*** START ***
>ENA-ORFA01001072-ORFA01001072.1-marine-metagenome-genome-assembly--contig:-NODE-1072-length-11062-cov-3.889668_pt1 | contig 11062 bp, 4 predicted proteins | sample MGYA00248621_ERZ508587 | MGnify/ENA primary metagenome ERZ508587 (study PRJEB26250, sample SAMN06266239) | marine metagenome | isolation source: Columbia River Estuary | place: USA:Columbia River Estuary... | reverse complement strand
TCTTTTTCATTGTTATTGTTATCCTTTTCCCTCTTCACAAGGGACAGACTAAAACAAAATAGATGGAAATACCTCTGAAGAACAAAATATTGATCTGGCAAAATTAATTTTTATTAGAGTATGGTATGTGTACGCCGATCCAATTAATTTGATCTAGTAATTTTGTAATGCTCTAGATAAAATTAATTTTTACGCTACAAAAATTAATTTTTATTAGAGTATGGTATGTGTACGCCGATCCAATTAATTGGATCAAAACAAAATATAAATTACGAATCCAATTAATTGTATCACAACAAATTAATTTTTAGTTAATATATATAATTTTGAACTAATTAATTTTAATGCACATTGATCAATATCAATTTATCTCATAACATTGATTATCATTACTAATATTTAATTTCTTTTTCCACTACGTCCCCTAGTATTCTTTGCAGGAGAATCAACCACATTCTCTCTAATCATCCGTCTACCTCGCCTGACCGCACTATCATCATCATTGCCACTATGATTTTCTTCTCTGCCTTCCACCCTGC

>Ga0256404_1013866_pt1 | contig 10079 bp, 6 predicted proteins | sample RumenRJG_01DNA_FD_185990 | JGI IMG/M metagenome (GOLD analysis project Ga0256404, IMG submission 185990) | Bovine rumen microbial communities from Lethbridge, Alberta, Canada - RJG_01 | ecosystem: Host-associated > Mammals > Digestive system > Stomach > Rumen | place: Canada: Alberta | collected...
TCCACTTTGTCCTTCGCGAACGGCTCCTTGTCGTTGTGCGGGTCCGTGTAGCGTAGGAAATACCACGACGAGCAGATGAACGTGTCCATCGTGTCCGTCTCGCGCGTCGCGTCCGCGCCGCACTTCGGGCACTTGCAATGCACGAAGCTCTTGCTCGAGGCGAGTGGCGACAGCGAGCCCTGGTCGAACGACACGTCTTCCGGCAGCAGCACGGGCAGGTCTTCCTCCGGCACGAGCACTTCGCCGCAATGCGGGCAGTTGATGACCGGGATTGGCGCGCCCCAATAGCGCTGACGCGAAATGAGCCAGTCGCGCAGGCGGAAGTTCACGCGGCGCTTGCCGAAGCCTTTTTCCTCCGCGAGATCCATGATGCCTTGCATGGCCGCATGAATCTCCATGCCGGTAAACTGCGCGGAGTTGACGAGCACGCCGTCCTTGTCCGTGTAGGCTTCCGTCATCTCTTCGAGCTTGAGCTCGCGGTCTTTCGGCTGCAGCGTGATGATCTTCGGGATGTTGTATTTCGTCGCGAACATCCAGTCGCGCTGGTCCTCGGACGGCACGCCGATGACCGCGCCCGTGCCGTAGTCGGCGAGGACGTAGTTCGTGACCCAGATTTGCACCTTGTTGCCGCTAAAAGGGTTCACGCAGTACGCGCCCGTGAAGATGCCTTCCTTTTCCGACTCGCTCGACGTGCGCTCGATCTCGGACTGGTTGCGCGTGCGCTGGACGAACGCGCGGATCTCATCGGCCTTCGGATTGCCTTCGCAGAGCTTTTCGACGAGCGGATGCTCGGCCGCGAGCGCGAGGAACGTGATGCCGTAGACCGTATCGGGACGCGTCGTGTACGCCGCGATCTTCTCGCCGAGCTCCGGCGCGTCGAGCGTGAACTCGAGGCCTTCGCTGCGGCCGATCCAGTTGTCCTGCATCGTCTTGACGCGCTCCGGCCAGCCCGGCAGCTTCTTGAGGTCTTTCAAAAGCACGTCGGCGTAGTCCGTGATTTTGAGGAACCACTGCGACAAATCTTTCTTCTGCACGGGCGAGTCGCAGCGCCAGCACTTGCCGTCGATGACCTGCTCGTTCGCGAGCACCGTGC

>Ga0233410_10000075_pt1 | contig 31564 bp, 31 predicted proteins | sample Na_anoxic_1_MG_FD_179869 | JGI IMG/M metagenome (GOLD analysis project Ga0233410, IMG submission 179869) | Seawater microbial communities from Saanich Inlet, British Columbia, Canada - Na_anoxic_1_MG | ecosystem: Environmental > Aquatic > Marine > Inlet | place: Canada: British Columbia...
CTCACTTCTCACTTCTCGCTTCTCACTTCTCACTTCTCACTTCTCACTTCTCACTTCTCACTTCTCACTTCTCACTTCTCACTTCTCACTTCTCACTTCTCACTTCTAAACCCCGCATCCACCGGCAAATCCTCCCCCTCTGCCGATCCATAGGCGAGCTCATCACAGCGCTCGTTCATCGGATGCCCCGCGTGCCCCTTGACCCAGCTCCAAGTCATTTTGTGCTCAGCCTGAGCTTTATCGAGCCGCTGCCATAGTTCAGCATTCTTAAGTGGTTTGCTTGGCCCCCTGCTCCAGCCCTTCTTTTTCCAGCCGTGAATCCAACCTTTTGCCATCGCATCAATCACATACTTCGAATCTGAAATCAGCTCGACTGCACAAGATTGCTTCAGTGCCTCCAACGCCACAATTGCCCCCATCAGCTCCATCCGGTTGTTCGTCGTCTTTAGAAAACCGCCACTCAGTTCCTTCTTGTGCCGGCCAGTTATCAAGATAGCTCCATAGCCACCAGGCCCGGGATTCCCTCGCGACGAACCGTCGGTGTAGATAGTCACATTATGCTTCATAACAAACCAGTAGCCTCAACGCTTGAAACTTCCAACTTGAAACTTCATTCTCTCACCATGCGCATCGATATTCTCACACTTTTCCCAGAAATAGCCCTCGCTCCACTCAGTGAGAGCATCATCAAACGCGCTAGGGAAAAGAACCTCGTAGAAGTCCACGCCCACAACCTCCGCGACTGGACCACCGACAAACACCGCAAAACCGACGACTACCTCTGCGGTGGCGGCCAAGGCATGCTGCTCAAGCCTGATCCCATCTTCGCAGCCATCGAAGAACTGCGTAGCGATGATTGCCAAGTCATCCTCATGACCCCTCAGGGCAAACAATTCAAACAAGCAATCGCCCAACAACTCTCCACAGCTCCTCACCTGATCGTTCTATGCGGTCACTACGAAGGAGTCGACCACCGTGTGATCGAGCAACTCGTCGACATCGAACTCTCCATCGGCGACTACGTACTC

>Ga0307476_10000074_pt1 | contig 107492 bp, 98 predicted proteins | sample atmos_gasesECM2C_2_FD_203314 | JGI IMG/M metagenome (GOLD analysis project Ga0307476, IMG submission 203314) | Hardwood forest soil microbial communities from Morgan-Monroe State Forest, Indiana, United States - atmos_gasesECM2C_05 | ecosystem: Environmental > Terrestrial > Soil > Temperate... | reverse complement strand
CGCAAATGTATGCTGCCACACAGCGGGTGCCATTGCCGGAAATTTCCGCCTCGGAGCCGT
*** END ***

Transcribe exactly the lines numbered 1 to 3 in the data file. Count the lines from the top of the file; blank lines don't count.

>ENA-ORFA01001072-ORFA01001072.1-marine-metagenome-genome-assembly--contig:-NODE-1072-length-11062-cov-3.889668_pt1 | contig 11062 bp, 4 predicted proteins | sample MGYA00248621_ERZ508587 | MGnify/ENA primary metagenome ERZ508587 (study PRJEB26250, sample SAMN06266239) | marine metagenome | isolation source: Columbia River Estuary | place: USA:Columbia River Estuary... | reverse complement strand
TCTTTTTCATTGTTATTGTTATCCTTTTCCCTCTTCACAAGGGACAGACTAAAACAAAATAGATGGAAATACCTCTGAAGAACAAAATATTGATCTGGCAAAATTAATTTTTATTAGAGTATGGTATGTGTACGCCGATCCAATTAATTTGATCTAGTAATTTTGTAATGCTCTAGATAAAATTAATTTTTACGCTACAAAAATTAATTTTTATTAGAGTATGGTATGTGTACGCCGATCCAATTAATTGGATCAAAACAAAATATAAATTACGAATCCAATTAATTGTATCACAACAAATTAATTTTTAGTTAATATATATAATTTTGAACTAATTAATTTTAATGCACATTGATCAATATCAATTTATCTCATAACATTGATTATCATTACTAATATTTAATTTCTTTTTCCACTACGTCCCCTAGTATTCTTTGCAGGAGAATCAACCACATTCTCTCTAATCATCCGTCTACCTCGCCTGACCGCACTATCATCATCATTGCCACTATGATTTTCTTCTCTGCCTTCCACCCTGC

>Ga0256404_1013866_pt1 | contig 10079 bp, 6 predicted proteins | sample RumenRJG_01DNA_FD_185990 | JGI IMG/M metagenome (GOLD analysis project Ga0256404, IMG submission 185990) | Bovine rumen microbial communities from Lethbridge, Alberta, Canada - RJG_01 | ecosystem: Host-associated > Mammals > Digestive system > Stomach > Rumen | place: Canada: Alberta | collected...